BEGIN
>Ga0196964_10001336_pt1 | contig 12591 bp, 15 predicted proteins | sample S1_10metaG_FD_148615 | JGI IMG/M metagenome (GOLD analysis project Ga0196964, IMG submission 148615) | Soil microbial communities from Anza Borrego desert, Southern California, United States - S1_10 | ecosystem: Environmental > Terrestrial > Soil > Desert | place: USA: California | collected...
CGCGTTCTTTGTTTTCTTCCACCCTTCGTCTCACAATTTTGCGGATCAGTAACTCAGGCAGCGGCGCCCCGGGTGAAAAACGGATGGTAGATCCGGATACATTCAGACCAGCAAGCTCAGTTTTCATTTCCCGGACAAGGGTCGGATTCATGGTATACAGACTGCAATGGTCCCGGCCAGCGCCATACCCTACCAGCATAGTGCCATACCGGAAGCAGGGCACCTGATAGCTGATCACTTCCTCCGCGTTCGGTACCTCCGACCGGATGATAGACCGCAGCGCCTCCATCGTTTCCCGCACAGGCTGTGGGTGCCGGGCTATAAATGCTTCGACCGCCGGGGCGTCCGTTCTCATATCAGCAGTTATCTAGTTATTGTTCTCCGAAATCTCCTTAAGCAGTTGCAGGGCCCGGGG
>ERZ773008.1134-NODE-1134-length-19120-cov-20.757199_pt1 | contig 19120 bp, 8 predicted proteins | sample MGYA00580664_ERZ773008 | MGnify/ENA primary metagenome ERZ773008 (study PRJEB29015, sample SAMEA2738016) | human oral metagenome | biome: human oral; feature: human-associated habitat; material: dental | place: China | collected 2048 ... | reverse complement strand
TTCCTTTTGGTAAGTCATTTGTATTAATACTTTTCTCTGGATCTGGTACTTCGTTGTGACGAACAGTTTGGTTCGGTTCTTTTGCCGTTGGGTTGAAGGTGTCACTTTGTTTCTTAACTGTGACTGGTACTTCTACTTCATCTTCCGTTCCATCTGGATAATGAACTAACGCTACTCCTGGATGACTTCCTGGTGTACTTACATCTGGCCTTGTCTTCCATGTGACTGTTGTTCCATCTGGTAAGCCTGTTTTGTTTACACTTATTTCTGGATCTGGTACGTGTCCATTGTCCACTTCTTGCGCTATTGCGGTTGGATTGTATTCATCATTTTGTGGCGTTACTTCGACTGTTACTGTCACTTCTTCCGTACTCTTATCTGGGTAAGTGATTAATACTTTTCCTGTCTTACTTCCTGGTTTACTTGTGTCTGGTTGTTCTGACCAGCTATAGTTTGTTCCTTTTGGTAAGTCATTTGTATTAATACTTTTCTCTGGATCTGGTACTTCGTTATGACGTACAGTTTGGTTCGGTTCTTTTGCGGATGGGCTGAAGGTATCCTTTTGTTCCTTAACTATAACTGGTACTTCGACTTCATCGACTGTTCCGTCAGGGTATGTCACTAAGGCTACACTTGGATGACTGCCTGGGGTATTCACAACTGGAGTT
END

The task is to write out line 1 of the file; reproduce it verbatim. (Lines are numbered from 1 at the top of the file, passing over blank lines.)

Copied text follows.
>Ga0196964_10001336_pt1 | contig 12591 bp, 15 predicted proteins | sample S1_10metaG_FD_148615 | JGI IMG/M metagenome (GOLD analysis project Ga0196964, IMG submission 148615) | Soil microbial communities from Anza Borrego desert, Southern California, United States - S1_10 | ecosystem: Environmental > Terrestrial > Soil > Desert | place: USA: California | collected...